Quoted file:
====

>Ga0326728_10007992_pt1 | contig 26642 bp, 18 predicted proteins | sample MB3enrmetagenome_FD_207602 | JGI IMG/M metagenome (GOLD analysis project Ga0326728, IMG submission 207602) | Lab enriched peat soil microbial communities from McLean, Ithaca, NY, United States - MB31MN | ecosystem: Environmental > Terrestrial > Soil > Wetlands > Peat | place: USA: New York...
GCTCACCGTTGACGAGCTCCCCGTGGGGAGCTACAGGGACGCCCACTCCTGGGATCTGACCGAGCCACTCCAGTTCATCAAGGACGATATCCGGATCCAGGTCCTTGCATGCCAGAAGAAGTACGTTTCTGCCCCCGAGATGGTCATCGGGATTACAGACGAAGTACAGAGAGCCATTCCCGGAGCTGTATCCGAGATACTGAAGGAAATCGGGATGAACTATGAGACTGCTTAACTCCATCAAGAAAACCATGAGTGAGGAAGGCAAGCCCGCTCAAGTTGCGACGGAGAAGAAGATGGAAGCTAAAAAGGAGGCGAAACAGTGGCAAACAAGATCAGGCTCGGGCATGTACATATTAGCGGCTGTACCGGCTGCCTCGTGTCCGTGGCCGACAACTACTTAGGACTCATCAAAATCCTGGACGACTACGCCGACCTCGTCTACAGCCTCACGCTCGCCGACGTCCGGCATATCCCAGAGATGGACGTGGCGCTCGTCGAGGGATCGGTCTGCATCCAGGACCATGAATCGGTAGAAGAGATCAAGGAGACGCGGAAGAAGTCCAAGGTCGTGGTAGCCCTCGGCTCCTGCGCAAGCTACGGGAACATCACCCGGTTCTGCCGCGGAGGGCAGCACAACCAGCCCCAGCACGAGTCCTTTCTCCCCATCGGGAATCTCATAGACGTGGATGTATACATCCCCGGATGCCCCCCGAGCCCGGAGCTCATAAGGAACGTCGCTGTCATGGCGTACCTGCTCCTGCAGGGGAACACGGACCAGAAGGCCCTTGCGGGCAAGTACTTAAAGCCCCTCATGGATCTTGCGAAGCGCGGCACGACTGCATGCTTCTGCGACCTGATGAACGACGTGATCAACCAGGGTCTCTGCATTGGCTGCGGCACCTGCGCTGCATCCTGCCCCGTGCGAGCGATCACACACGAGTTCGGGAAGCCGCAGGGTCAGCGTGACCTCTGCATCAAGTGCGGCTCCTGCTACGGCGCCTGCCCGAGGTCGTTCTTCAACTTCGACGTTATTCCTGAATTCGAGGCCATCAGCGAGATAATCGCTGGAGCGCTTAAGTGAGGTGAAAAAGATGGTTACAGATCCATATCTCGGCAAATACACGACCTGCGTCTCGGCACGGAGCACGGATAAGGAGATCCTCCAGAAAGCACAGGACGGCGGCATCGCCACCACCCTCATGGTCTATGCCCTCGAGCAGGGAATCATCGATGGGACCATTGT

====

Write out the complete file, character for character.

>Ga0326728_10007992_pt1 | contig 26642 bp, 18 predicted proteins | sample MB3enrmetagenome_FD_207602 | JGI IMG/M metagenome (GOLD analysis project Ga0326728, IMG submission 207602) | Lab enriched peat soil microbial communities from McLean, Ithaca, NY, United States - MB31MN | ecosystem: Environmental > Terrestrial > Soil > Wetlands > Peat | place: USA: New York...
GCTCACCGTTGACGAGCTCCCCGTGGGGAGCTACAGGGACGCCCACTCCTGGGATCTGACCGAGCCACTCCAGTTCATCAAGGACGATATCCGGATCCAGGTCCTTGCATGCCAGAAGAAGTACGTTTCTGCCCCCGAGATGGTCATCGGGATTACAGACGAAGTACAGAGAGCCATTCCCGGAGCTGTATCCGAGATACTGAAGGAAATCGGGATGAACTATGAGACTGCTTAACTCCATCAAGAAAACCATGAGTGAGGAAGGCAAGCCCGCTCAAGTTGCGACGGAGAAGAAGATGGAAGCTAAAAAGGAGGCGAAACAGTGGCAAACAAGATCAGGCTCGGGCATGTACATATTAGCGGCTGTACCGGCTGCCTCGTGTCCGTGGCCGACAACTACTTAGGACTCATCAAAATCCTGGACGACTACGCCGACCTCGTCTACAGCCTCACGCTCGCCGACGTCCGGCATATCCCAGAGATGGACGTGGCGCTCGTCGAGGGATCGGTCTGCATCCAGGACCATGAATCGGTAGAAGAGATCAAGGAGACGCGGAAGAAGTCCAAGGTCGTGGTAGCCCTCGGCTCCTGCGCAAGCTACGGGAACATCACCCGGTTCTGCCGCGGAGGGCAGCACAACCAGCCCCAGCACGAGTCCTTTCTCCCCATCGGGAATCTCATAGACGTGGATGTATACATCCCCGGATGCCCCCCGAGCCCGGAGCTCATAAGGAACGTCGCTGTCATGGCGTACCTGCTCCTGCAGGGGAACACGGACCAGAAGGCCCTTGCGGGCAAGTACTTAAAGCCCCTCATGGATCTTGCGAAGCGCGGCACGACTGCATGCTTCTGCGACCTGATGAACGACGTGATCAACCAGGGTCTCTGCATTGGCTGCGGCACCTGCGCTGCATCCTGCCCCGTGCGAGCGATCACACACGAGTTCGGGAAGCCGCAGGGTCAGCGTGACCTCTGCATCAAGTGCGGCTCCTGCTACGGCGCCTGCCCGAGGTCGTTCTTCAACTTCGACGTTATTCCTGAATTCGAGGCCATCAGCGAGATAATCGCTGGAGCGCTTAAGTGAGGTGAAAAAGATGGTTACAGATCCATATCTCGGCAAATACACGACCTGCGTCTCGGCACGGAGCACGGATAAGGAGATCCTCCAGAAAGCACAGGACGGCGGCATCGCCACCACCCTCATGGTCTATGCCCTCGAGCAGGGAATCATCGATGGGACCATTGT